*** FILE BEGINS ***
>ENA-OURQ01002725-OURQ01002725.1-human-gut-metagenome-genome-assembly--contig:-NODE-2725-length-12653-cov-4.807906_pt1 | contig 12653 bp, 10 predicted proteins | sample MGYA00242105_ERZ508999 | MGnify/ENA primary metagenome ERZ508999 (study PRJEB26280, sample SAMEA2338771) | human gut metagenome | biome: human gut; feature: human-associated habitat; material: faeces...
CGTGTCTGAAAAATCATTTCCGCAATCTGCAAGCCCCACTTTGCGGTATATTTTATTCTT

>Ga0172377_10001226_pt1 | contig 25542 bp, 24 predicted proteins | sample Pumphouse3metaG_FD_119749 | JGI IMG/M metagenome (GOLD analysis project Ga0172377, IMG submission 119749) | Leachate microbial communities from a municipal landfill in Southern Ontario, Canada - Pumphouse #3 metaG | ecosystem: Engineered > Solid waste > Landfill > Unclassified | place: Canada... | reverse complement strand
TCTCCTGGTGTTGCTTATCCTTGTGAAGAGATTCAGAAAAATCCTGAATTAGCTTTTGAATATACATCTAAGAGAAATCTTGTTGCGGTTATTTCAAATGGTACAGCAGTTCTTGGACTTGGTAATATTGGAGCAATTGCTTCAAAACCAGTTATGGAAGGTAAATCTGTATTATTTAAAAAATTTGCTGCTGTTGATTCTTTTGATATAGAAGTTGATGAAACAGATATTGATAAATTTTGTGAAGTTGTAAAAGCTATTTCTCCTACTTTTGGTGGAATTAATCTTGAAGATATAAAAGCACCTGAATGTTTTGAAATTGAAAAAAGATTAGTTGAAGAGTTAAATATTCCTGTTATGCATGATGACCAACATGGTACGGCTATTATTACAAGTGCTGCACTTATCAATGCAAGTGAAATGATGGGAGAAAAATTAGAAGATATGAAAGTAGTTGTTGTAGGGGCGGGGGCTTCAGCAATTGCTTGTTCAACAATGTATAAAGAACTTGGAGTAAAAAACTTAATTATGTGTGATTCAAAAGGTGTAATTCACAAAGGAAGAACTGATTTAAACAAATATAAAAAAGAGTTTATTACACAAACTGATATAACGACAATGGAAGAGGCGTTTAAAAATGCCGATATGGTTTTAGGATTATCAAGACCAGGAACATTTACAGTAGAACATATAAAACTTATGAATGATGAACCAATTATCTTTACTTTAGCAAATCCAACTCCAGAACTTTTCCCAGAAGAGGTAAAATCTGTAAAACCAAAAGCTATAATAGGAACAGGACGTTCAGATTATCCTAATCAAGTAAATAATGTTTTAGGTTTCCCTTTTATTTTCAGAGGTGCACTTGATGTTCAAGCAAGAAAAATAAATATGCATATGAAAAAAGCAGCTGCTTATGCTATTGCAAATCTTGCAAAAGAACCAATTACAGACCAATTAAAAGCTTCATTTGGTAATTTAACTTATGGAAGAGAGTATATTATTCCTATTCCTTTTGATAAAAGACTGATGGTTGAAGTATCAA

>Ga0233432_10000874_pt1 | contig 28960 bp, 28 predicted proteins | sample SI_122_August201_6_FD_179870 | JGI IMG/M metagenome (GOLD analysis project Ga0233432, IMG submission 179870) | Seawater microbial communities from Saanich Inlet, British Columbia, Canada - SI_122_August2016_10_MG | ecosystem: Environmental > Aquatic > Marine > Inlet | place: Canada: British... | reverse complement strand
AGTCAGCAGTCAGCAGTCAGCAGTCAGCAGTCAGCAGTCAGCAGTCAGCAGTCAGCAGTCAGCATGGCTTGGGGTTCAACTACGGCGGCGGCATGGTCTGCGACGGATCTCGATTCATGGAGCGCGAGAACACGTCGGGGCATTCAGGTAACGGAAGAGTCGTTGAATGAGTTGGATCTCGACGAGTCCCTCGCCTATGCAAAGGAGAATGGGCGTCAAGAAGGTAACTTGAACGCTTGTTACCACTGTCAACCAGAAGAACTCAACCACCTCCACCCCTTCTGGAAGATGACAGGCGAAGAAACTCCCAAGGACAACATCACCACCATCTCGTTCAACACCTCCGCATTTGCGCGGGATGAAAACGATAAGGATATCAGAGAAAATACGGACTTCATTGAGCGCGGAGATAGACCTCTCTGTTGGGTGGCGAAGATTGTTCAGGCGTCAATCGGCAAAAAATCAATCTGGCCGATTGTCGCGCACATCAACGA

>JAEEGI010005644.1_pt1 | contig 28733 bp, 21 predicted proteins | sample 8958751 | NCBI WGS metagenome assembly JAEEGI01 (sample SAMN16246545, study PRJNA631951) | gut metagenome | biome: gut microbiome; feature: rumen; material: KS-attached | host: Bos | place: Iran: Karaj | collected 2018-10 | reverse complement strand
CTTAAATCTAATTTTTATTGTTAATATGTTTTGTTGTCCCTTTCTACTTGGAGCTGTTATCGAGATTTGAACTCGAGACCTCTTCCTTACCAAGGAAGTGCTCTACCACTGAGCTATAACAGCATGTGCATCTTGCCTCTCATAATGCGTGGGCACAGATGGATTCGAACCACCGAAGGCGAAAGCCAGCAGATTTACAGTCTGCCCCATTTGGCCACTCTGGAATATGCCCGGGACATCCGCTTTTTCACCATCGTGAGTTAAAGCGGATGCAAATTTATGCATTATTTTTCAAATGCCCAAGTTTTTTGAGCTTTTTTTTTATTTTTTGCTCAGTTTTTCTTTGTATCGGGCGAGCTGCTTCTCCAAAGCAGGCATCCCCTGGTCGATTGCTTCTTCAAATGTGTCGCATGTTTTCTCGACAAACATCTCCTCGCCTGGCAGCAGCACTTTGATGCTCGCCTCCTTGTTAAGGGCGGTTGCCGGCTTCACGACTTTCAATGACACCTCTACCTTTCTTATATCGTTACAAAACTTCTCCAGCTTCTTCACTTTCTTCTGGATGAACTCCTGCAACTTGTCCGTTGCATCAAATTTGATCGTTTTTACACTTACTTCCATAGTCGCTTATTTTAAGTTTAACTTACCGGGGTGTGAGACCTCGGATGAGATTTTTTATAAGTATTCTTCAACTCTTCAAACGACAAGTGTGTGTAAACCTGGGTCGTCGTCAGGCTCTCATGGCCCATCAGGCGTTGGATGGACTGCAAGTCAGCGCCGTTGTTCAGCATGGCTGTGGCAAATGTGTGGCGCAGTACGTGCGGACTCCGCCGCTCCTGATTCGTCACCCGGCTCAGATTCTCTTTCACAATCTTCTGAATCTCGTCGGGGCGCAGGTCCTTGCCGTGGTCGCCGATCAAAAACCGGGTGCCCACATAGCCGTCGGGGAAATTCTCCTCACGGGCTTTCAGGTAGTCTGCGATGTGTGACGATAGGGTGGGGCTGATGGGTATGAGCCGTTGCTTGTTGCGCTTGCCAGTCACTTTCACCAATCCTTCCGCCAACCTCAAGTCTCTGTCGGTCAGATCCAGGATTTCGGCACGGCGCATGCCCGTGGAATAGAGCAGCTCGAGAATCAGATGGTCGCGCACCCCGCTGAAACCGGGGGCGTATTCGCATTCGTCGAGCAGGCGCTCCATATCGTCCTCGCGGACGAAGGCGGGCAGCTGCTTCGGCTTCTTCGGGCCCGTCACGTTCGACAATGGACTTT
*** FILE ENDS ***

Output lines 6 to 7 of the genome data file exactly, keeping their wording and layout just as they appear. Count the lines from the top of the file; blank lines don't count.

AGTCAGCAGTCAGCAGTCAGCAGTCAGCAGTCAGCAGTCAGCAGTCAGCAGTCAGCAGTCAGCATGGCTTGGGGTTCAACTACGGCGGCGGCATGGTCTGCGACGGATCTCGATTCATGGAGCGCGAGAACACGTCGGGGCATTCAGGTAACGGAAGAGTCGTTGAATGAGTTGGATCTCGACGAGTCCCTCGCCTATGCAAAGGAGAATGGGCGTCAAGAAGGTAACTTGAACGCTTGTTACCACTGTCAACCAGAAGAACTCAACCACCTCCACCCCTTCTGGAAGATGACAGGCGAAGAAACTCCCAAGGACAACATCACCACCATCTCGTTCAACACCTCCGCATTTGCGCGGGATGAAAACGATAAGGATATCAGAGAAAATACGGACTTCATTGAGCGCGGAGATAGACCTCTCTGTTGGGTGGCGAAGATTGTTCAGGCGTCAATCGGCAAAAAATCAATCTGGCCGATTGTCGCGCACATCAACGA

>JAEEGI010005644.1_pt1 | contig 28733 bp, 21 predicted proteins | sample 8958751 | NCBI WGS metagenome assembly JAEEGI01 (sample SAMN16246545, study PRJNA631951) | gut metagenome | biome: gut microbiome; feature: rumen; material: KS-attached | host: Bos | place: Iran: Karaj | collected 2018-10 | reverse complement strand